A friend of mine sent me this link about the work that two women in Colorado had done with 50 women who had metastatic breast cancer. They later connected with Duke University to do some research. If you have an hour, that link is here: https://www.youtube.com/watch?v=Lwg9axoVsFA When I had watched that, I noticed this link in the sidebar and took a look: https://www.youtube.com/watch?v=usME_edAW6Y
Somehow on Hallowe’en afternoon it is fitting to ask these two questions that the second videotape examines: What would be your perfect last day? What is your greatest fear? The next couple of days we honour those who have gone before us. Let’s spend some time thinking about death.
I am going to tackle the second question first. When I was not sure if I would survive the surgery last May, I had to look hard at the question about death. I had no promises by my surgeon that I would pull through. He stopped short of telling me to get my affairs in order and I knew the weight of the decision when I signed the release forms. What was my greatest fear then? It remains I think my downfall now.
I have lived this amazing life. I have not waited for a prince to come and whisk me away to fulfill my dreams. I have traveled far and wide, experiencing culture, beauty, kindness, joy, and love in mind-boggling ways. I have seen the extremes of life–poverty and riches. I have been exposed to learning and wisdom. My life-list is being checked off so that I never needed a bucket list. My relationships are meaningful and stunningly satisfying. I have had everything I have needed almost always, and especially now. I can pretty much say with tremendous confidence that I am not afraid that I have missed my life.
I have served from an early age. My missionary’s heart is one that constantly longs to be of use for the greater good. I have built homes in Guatemala, taught about grief in the Great Lakes Region of Africa, settled refugees into their new homes, sat with inmates here at the federal penitentiary, advocated with the Deaf Community regarding human rights issues, and so much more. I will keep chipping away at social justice issues until I die, I suspect. The Ignatian deathbed contemplation teaches us to live aware of our choices. I may not have gotten my purpose right but the path I have walked is enough; in fact, it is more than enough. I am not afraid that I have missed the boat here.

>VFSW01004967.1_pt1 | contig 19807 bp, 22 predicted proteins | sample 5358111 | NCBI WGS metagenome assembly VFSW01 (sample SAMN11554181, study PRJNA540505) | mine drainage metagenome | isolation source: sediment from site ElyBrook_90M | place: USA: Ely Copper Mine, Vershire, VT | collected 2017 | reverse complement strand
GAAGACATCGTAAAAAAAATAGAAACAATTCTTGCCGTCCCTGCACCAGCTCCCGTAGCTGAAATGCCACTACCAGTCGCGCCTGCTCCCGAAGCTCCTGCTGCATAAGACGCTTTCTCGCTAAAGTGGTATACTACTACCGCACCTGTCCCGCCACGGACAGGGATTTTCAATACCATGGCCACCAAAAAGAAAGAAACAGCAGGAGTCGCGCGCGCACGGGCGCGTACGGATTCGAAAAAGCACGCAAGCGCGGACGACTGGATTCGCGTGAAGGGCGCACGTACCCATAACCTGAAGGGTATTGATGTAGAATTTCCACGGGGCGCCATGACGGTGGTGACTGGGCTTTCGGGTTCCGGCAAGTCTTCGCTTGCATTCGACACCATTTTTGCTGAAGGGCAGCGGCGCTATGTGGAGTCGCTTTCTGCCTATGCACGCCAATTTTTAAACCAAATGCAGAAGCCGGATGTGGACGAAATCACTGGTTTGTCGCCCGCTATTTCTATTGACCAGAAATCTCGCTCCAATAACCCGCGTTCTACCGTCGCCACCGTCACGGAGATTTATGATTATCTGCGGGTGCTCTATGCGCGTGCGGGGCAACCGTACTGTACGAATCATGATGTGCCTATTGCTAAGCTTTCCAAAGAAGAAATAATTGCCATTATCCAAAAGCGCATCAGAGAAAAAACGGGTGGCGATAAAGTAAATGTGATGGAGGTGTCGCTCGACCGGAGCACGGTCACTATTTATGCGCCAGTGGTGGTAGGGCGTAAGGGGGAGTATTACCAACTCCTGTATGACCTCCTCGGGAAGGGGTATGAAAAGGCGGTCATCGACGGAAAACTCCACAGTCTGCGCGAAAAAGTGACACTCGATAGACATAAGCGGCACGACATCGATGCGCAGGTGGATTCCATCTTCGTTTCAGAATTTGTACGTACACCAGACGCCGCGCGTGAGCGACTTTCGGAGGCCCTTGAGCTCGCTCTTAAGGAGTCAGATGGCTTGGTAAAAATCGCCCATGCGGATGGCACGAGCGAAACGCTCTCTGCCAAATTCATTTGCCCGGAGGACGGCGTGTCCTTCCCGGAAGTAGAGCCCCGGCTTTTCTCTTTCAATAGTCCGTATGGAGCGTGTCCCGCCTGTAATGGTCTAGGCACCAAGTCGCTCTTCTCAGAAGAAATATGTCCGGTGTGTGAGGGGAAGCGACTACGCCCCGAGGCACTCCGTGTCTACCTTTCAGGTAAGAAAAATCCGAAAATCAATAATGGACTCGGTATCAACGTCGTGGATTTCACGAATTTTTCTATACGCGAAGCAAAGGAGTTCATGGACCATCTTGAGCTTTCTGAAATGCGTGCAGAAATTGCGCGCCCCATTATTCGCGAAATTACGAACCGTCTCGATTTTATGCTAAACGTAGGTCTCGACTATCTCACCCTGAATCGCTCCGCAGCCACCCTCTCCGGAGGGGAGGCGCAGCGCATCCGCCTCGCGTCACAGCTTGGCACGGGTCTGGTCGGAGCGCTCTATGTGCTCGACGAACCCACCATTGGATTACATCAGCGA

Even though I have not married or had children, I do believe that I loved well. I have relationships that span decades and are solid. Prior to my surgery, I bought some friends an anchor for their new boat. The symbolism for me was profound. They have been anchors in my life–their loyalty has never drifted and when I have needed a safe place to hunker down they have been there. I am blessed with many friendships that fall into this category. My greatest fear is not that I have not loved enough or been loved.
My greatest fear is based on the opposite actually. I am afraid that dying will break many hearts. As the poster girl for grief and having done a number of training seminars on bereavement, I know how painful loss is. I cannot change that no matter what I do. Heartbreak is the cost of love. All the trite answers that I have gone to a better place or I am no longer suffering, will not remove the gaping wound that the survivor feels. That is the simple reality of grief.
Sometimes we are blessed from a message from the other side and we do experience a calmness but still the daily absence, at least initially, can be challenging. My friend Rob died on what was supposed to have been my watch. Three of us were going to be with him for the evening but a family member called to cancel. He died within hours. I have wondered if he knew we were supposed to come over and sit with him. We would have all been there if so–his beloved family and his closest friends. We did join the family afterwards, praying and singing around the body. The next day as we were cleaning and restoring the home to a sense of normalcy, I glanced out the window and saw a beautiful hawk land on the back fence. Stopped in my tracks, it took me a moment to find my voice to call out to the others. We had been paddling partners and the outdoors was a great love of Rob’s. I am sure his spirit had swung by to tell us he was free and flying onward.
This brings me to the first question of what would be the perfect last day. I know that I have not saved many words for the end. I have tried to express my gratitude for acts of loving kindness. I have asked forgiveness where necessary. I have tried not to harbour ill will. I do not envision myself sitting on a beach or in the mountains on my last day; I am too realistic for that. When I contemplated today what that perfect last day would look like–whenever it arrives–I saw myself surrounded by family and friends. I would want those that I love the most to be present with me as I slip into the next world. I would want singing and praying. I would want peaceful silence and loud laughter. I envision the Eucharist present. I hope that as painful as it might be that joy would infuse the room anyway. There is no place I would rather be than Home but I am in no particular hurry to head there now. When that time does come though, I imagine that the line up to greet me will be spectacular. In my grandmother’s final hours, she flung open her arms to embrace visions that only she could see. I long to do the same–Gram, Corrinne, Rob, Fr. Brian, Louise, Ginny, Sts. Francis and Clare, St. Ignatius, and so many more await me. Mostly though, I desire to see my Beloved Saviour face-to-face and be welcomed into Eternal Rest. That will be the perfect last day.
What is your perfect last day?
What is your greatest fear about dying?
On that glorious day,
Jesus, I will see you
face to face and
stand in your loving embrace.
That will be enough for me.